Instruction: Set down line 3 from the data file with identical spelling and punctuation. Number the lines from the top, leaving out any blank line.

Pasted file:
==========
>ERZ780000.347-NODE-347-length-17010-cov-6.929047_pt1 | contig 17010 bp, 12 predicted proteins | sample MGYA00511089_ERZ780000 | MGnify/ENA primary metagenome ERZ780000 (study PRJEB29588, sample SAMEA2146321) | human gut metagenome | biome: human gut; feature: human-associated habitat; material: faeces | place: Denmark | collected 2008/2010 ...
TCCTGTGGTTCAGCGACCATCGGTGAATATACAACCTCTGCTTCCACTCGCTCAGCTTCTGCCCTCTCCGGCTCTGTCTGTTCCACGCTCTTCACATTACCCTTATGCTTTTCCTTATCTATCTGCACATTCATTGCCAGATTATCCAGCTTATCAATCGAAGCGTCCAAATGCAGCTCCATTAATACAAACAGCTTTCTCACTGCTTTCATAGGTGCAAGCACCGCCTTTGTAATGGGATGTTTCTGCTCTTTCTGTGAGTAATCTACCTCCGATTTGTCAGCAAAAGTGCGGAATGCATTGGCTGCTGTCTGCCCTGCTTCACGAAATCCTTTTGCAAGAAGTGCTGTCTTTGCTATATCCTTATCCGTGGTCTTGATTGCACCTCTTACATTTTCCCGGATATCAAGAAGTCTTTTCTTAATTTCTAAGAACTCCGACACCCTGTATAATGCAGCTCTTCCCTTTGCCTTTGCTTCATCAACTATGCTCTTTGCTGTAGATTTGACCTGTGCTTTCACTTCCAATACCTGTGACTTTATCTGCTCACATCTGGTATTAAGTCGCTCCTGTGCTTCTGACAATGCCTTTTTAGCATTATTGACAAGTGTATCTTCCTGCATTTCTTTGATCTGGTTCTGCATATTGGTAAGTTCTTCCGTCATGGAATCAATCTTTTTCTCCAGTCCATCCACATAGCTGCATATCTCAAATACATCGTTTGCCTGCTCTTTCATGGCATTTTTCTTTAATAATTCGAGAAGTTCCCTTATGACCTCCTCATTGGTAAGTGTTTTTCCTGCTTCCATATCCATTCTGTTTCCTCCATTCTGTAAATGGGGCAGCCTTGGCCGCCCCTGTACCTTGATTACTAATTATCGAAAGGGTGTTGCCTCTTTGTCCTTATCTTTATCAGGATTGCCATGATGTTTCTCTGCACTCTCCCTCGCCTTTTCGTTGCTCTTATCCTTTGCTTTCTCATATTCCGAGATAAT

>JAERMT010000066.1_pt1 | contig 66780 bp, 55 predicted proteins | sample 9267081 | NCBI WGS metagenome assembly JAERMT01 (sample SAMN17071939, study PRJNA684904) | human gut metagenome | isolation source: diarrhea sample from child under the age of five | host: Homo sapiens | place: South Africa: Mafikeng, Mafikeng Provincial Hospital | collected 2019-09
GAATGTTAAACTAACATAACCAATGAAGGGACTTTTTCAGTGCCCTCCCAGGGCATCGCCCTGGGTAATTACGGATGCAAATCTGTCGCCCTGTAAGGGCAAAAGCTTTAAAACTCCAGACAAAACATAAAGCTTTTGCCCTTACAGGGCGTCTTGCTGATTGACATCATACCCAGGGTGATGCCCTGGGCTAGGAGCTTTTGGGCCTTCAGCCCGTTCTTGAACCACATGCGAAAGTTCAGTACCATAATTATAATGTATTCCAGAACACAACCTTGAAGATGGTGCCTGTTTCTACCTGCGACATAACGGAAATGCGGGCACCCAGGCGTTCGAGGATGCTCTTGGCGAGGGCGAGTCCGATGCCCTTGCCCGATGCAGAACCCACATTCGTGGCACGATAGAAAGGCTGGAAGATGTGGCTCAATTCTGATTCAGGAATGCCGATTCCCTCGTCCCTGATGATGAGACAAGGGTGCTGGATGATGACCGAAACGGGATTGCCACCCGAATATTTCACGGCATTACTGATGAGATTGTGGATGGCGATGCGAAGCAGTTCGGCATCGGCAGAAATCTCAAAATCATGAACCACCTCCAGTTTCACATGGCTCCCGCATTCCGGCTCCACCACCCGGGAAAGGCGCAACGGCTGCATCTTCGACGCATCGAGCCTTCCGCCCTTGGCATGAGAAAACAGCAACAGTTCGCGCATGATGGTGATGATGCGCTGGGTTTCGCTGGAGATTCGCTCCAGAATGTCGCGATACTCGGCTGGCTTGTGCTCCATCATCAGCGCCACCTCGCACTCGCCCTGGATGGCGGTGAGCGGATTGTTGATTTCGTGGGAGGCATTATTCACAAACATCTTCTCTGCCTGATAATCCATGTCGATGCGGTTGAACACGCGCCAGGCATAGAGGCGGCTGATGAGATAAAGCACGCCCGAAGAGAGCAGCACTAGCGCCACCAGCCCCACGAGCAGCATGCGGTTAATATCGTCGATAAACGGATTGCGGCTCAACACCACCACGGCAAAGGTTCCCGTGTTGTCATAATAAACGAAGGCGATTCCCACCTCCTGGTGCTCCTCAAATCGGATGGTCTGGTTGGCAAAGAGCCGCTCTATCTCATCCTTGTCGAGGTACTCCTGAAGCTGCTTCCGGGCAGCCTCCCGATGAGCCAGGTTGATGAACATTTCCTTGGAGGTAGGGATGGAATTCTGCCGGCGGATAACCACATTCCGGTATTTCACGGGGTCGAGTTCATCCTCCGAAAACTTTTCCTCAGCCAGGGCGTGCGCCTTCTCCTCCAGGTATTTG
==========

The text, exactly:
>JAERMT010000066.1_pt1 | contig 66780 bp, 55 predicted proteins | sample 9267081 | NCBI WGS metagenome assembly JAERMT01 (sample SAMN17071939, study PRJNA684904) | human gut metagenome | isolation source: diarrhea sample from child under the age of five | host: Homo sapiens | place: South Africa: Mafikeng, Mafikeng Provincial Hospital | collected 2019-09